Oleksandr Makhov on assignment as a journalist at a position in Ukraine’s eastern war zone. Photo courtesy Oleksandr Makhov.
KYIV, Ukraine — There is a tree in Luhansk, Ukraine, with Oleksandr Makhov’s name on it. He carved the letters into the trunk as a boy. After nearly eight straight years of war, Makhov wonders if he’ll ever get to see that tree again. Lying within Russian-occupied territory in Ukraine’s eastern Donbas region, Luhansk remains out of reach for the 35-year-old Ukrainian army veteran.
“Russia stole my home,” Makhov says during an interview with Coffee or Die Magazine at his apartment in Kyiv, Ukraine’s capital city. “My private war isn’t finished, and my home is still under Russian occupation.”
A well-known war reporter for the Ukrainian TV channel Telekanal Dom, Makhov belongs to Ukraine’s Operational Reserve-1, the first wave of military reservists who would be recalled to active-duty service should Russia re-invade this winter. In case he’s mobilized and has 24 hours to report for active duty, Makhov, who is a combat veteran of the war in the Donbas, has prepared a “veteran’s suitcase” ready to go with all his gear.
“Even though I’ve already put down my gun and stopped being a soldier, my war never ended — it’s just been on pause,” Makhov says.
Wearing socks (it’s the Ukrainian custom to never wear shoes indoors), Makhov explains for this correspondent the full assortment of military kit he’s spread across the floor. Behind him, a Ukrainian flag hangs on the wall — the fabric has been signed by many of his former comrades in arms.
Included in Makhov’s so-called veteran’s suitcase are two uniforms, one ballistic helmet, one body armor carrier with plates, a pair of winter boots, one sitting mat, one foam sleeping pad, two sleeping bags (one of which is rated to minus 30 Celsius, or about minus 22 Fahrenheit), a set of thermal underwear, several pairs of socks, one cold-weather jacket, one raincoat, one fleece pullover, one individual first-aid kit, one power bank, one power strip, his dog tags, and his military ID. Makhov also has a black marker to write his name on all his gear — a very important item, he points out. All of this kit was either purchased by Makhov or given to him by volunteers. “Except for a weapon, I have everything I need. And the army will give me that,” he says.
At 35, with closely cropped black hair showing a touch of gray on the sides, Makhov is trim and tattooed and looks the part of a combat veteran and seasoned war reporter. Even so, his demeanor is quietly disarming and totally humble. He smiles frequently and patiently listens until you’ve finished a train of thought before speaking. In short, he displays the essential qualities of a man who has nothing left to prove.
On this day, Wednesday, Feb. 2, 2022, Ukraine has already been at war for nearly eight years, and an ongoing buildup of Russian forces on Ukraine’s borders has raised the specter of a potential full-scale invasion in the coming weeks. With Russian forces massing in Belarus, an attack on Ukraine’s capital city of Kyiv now looks like a realistic possibility.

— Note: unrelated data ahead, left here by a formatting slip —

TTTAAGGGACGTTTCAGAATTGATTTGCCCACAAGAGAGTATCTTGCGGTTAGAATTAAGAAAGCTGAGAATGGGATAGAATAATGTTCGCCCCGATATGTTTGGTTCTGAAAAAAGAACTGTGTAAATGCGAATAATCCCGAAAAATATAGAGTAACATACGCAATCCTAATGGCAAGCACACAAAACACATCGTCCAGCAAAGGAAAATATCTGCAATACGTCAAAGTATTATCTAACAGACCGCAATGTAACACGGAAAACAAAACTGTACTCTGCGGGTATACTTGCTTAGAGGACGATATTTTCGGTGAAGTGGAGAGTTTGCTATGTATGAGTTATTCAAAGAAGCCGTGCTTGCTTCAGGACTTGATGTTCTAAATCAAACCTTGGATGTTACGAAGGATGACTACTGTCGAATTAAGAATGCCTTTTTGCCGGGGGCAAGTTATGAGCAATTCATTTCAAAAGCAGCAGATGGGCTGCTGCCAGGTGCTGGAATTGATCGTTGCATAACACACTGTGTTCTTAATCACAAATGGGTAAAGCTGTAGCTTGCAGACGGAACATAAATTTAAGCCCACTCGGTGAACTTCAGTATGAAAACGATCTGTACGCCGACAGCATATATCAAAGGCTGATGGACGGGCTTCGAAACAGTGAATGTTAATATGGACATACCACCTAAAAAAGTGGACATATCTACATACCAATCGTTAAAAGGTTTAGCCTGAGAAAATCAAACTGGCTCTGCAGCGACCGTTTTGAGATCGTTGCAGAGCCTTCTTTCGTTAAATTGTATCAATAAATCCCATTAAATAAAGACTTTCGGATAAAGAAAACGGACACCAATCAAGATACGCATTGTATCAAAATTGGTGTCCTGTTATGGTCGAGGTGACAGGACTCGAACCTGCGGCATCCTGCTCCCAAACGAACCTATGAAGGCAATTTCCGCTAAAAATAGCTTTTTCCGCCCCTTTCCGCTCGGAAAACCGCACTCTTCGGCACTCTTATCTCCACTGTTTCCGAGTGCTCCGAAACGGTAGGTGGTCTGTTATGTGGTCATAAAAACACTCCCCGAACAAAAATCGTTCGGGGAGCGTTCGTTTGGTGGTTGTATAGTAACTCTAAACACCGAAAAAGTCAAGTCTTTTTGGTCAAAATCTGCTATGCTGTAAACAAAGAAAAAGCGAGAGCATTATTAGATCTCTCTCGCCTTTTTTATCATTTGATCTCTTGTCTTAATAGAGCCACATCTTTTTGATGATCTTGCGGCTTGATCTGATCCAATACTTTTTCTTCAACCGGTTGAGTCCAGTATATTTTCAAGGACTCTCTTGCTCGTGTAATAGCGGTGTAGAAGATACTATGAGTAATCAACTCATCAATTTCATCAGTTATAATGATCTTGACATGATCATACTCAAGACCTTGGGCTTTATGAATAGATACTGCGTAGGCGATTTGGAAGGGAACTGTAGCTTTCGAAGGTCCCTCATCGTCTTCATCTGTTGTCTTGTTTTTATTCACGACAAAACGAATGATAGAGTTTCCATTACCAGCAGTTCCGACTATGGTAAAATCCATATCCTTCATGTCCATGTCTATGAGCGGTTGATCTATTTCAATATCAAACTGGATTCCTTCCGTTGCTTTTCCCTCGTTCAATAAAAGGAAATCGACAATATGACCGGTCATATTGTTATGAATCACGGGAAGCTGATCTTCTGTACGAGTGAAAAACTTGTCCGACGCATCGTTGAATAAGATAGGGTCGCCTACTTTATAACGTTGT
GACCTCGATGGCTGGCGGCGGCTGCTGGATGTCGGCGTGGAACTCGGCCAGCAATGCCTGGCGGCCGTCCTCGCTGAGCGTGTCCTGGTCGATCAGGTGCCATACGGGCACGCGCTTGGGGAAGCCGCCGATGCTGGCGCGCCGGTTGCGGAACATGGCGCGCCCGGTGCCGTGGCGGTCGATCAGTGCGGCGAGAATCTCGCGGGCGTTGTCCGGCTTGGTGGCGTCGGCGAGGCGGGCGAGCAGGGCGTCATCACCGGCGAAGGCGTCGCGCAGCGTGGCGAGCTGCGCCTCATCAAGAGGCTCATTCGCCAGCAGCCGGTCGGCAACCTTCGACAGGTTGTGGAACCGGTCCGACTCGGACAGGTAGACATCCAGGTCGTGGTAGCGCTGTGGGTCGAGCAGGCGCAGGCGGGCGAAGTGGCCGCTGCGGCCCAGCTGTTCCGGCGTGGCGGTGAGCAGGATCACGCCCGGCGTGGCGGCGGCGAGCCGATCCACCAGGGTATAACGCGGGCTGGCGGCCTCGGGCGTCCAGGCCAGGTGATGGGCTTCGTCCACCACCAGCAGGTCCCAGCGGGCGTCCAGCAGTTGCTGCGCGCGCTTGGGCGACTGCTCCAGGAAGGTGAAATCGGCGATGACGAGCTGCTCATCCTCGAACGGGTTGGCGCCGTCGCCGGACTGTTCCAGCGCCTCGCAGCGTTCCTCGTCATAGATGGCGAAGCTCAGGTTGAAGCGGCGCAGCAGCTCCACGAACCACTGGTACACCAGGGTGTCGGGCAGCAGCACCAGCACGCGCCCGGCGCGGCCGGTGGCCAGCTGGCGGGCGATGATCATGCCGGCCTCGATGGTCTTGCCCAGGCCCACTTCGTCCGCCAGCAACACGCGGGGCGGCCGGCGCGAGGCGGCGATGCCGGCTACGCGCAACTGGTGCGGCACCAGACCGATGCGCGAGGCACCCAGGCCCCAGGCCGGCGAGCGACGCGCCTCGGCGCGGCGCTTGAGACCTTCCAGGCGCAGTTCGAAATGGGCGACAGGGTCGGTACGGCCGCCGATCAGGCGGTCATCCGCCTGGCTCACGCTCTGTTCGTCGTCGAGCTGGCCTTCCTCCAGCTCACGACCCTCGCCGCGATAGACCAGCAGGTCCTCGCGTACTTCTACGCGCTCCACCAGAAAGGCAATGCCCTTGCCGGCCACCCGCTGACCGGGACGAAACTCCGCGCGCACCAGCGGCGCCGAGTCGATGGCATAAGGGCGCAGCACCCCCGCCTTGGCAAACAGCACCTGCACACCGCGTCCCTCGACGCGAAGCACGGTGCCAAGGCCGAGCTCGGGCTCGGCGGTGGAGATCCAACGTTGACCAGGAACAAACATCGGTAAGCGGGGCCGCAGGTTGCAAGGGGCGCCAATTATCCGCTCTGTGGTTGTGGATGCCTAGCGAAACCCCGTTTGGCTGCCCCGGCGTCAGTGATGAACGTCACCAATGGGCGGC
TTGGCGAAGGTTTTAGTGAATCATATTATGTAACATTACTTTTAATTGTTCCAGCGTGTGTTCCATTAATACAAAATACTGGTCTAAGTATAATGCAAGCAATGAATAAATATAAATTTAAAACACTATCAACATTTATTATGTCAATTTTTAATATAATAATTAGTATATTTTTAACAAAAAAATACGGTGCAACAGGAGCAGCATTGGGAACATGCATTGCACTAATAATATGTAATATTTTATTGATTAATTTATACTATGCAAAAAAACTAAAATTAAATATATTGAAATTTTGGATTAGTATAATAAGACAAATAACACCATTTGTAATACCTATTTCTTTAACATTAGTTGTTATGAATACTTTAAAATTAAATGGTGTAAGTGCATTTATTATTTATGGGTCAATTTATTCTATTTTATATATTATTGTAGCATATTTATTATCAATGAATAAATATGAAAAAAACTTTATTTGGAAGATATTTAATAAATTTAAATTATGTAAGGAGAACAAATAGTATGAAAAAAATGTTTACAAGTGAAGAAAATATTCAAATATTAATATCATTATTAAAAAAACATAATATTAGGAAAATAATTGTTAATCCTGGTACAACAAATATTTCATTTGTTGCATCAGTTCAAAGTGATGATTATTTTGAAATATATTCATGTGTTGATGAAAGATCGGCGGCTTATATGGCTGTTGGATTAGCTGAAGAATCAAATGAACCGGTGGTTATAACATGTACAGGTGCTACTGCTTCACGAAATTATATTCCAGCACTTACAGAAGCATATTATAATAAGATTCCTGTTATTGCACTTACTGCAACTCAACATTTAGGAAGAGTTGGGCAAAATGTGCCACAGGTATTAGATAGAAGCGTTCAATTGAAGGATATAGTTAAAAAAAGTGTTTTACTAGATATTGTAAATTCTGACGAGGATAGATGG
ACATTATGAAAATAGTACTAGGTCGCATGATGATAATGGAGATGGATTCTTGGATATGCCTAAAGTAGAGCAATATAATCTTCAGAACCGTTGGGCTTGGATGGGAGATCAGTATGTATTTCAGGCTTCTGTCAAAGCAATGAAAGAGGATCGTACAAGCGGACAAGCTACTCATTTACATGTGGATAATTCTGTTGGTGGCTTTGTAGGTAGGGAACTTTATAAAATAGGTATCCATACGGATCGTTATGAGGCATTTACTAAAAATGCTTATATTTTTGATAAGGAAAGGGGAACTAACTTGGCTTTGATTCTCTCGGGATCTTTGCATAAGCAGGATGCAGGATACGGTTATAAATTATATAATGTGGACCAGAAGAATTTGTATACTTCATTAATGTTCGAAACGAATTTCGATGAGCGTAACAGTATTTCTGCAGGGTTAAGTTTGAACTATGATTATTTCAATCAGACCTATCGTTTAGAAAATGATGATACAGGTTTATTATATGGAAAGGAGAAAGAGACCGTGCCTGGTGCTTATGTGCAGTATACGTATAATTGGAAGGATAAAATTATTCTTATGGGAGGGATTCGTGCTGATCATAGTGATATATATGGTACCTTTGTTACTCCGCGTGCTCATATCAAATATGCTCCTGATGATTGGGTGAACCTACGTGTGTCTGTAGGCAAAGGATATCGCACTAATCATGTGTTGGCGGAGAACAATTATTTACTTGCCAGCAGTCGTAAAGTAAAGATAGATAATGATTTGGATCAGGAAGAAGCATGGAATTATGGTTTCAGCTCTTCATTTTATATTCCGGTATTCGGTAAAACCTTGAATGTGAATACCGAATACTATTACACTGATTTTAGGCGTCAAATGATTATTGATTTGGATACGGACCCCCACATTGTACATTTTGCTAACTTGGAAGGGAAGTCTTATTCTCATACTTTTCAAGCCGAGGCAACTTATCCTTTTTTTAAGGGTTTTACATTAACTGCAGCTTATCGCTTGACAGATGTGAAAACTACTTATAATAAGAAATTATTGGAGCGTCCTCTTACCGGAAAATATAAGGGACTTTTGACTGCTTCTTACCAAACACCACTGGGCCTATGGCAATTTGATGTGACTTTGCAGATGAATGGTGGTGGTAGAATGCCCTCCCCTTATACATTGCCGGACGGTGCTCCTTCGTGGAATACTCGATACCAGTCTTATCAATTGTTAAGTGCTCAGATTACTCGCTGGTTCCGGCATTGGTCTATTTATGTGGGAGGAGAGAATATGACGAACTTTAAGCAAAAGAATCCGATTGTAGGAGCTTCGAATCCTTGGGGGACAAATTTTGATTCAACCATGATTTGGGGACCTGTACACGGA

Should Ukrainian President Volodymyr Zelenskyy give the order to mobilize Ukraine’s reserves, Makhov says he has 24 hours to report to his old unit and be ready for immediate action. Under the threat of a major offensive, he doesn’t expect there will be enough time for a remedial spin-up period. Therefore, Makhov has been going on daily runs to keep fit. Many other Ukrainian war veterans are similarly getting back in shape in case of a Russian offensive, Makhov says.
The Ukrainian armed forces offer periodic training for veterans in the operational reserve who wish to keep their military skills fresh. Yet, with all his war zone reporting trips, Makhov says he’s more than mentally ready to make the transition back to active-duty service without any remedial training. In fact, he says the camera he now carries into the war zone for journalism work weighs the exact same amount as his old rifle.
“For me, it’s hard to forget the war,” Makhov says. “My civilian job is connected to war. And my family is in the war zone. The war never ended for me. I was never able to put the war on a shelf and forget about it.”
Coming home from war is never easy, especially when your war isn’t over and many of your friends are still in it. Ukrainian veterans of the ongoing Donbas war must deal with this universal challenge, as well as the fact that at any time they may have to abandon their civilian lives and be ready for war at the drop of a hat. That constant prospect leaves Ukraine’s more than 400,000 Donbas war veterans in a perpetual state of limbo. Consequently, they’re never able to truly jettison their warrior selves and integrate back into normal, civilized society.
“When I left the military I wanted to put a barrier between me and being a soldier. But it’s impossible,” Makhov says. He then describes a trip to a shooting range last year — the one and only time he fired a weapon since the completion of his military service. “My hands didn’t forget,” Makhov explains. “No matter what else your hands touch after war, they will always remember your rifle.”